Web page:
'We exposed Kelly 26 years ago, I guess some people never change'
MEP Mairead McGuinness first helped expose Paul Kelly 26 years ago and said she cannot believe the disgraced Console director was allowed to take advantage of another charity.
In 1989, Mr Kelly founded Christian Development Services, a group which helped provide low-cost counselling sessions to those unable to afford private care.
The organisation folded after serious financial irregularities lead to Mr Kelly being forced from the position of CEO by staff outraged at his behaviour.
It would soon emerge that under his stewardship the charity had failed to pay any tax or PRSI and owed the Revenue some IR£100,000 despite collecting, on average, IR£3,000 weekly from its various counselling centres.
Ms McGuinness told the Irish Independent of her involvement in the RTÉ One consumer watchdog programme 'Look Here' while working as a reporter in the 1980s.
The programme was presented by Marian Finucane and ran a special about Mr Kelly and his running of Christian Development Services.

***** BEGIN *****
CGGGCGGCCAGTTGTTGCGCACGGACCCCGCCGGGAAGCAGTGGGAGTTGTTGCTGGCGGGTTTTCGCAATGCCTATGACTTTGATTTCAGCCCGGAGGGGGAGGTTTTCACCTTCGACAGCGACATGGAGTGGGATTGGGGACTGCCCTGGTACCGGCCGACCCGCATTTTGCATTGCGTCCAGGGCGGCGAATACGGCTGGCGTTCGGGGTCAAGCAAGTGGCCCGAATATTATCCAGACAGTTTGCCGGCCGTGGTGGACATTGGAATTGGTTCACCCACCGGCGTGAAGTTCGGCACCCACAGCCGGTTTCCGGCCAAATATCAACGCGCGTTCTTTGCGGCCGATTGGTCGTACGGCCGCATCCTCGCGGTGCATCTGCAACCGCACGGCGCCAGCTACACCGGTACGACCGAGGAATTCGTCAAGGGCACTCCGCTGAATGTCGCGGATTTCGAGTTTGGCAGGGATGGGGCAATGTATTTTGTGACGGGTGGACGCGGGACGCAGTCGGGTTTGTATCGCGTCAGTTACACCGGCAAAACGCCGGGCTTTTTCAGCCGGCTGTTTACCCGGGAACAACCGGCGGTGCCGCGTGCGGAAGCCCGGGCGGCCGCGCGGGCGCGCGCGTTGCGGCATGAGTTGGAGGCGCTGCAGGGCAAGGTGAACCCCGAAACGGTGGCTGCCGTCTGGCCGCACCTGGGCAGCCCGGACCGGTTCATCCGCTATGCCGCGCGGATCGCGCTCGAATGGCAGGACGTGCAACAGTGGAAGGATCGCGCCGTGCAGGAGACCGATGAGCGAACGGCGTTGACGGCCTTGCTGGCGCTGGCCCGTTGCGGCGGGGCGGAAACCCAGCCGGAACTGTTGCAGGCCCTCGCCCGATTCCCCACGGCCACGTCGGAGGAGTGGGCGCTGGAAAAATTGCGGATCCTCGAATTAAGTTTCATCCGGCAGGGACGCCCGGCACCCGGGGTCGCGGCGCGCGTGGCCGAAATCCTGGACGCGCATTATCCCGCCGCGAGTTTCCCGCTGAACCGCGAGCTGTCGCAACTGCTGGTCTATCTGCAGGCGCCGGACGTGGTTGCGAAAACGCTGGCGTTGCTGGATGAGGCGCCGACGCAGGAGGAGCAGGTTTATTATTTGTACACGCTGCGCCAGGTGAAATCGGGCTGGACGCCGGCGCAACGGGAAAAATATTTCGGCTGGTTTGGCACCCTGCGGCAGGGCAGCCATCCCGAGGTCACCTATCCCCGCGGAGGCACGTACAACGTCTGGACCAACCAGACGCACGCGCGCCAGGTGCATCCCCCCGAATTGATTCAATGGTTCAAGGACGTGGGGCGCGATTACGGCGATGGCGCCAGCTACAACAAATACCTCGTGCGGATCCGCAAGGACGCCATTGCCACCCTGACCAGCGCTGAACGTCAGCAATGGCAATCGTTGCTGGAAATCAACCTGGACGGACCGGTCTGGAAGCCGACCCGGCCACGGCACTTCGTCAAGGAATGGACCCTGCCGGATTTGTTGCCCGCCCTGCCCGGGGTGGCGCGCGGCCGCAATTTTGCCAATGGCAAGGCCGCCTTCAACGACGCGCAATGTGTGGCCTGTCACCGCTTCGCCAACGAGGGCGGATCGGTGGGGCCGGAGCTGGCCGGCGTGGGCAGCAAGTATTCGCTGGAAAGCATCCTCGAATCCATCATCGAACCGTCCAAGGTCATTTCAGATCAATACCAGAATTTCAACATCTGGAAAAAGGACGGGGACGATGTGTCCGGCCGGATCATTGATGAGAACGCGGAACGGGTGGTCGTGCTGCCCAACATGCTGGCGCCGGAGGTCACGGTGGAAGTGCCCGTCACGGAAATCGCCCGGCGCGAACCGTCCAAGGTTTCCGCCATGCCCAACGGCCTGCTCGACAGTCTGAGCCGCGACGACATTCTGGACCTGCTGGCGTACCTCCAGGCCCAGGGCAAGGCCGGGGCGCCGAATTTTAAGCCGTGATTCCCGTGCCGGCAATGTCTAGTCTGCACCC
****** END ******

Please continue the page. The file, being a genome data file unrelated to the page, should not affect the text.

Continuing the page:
"It is extraordinary that a programme RTÉ did in 1990 on an individual could so closely mirror events in 2016, almost three decades on," Ms McGuinness said. "I guess some leopards really don't change their spots."
Mr Kelly, alongside his wife Patricia and their son Tim, is accused of running up credit card bills of almost €500,000 between 2012 and 2014 while he was CEO of Console.
A HSE audit also details how the trio benefited by almost €500,000 in salaries and cars during the same period.
These allegations came to light following an exposé by RTÉ's 'Prime Time' investigation team last week.
"Last Thursday, I remember sitting down to watch 'Prime Time' and as the show went on, thinking 'this guy rings a bell'," Ms McGuinness said.
"Slowly, it started to click and then I realised it was the same Paul Kelly we'd worked so hard to expose back in the early 1990s.
"He took in an awful lot of money at the time and was never able to explain what happened with it."
Asked if she was surprised by the ongoing Console scandal, Ms McGuinness added: "Clearly, he wasn't too put off by the programme despite running away to Australia after it aired."
Contacted by the Irish Independent about the alleged IR£100,000 owed to Revenue, a spokesperson for the Commissioners declined to comment, saying that they were prevented by law from doing so.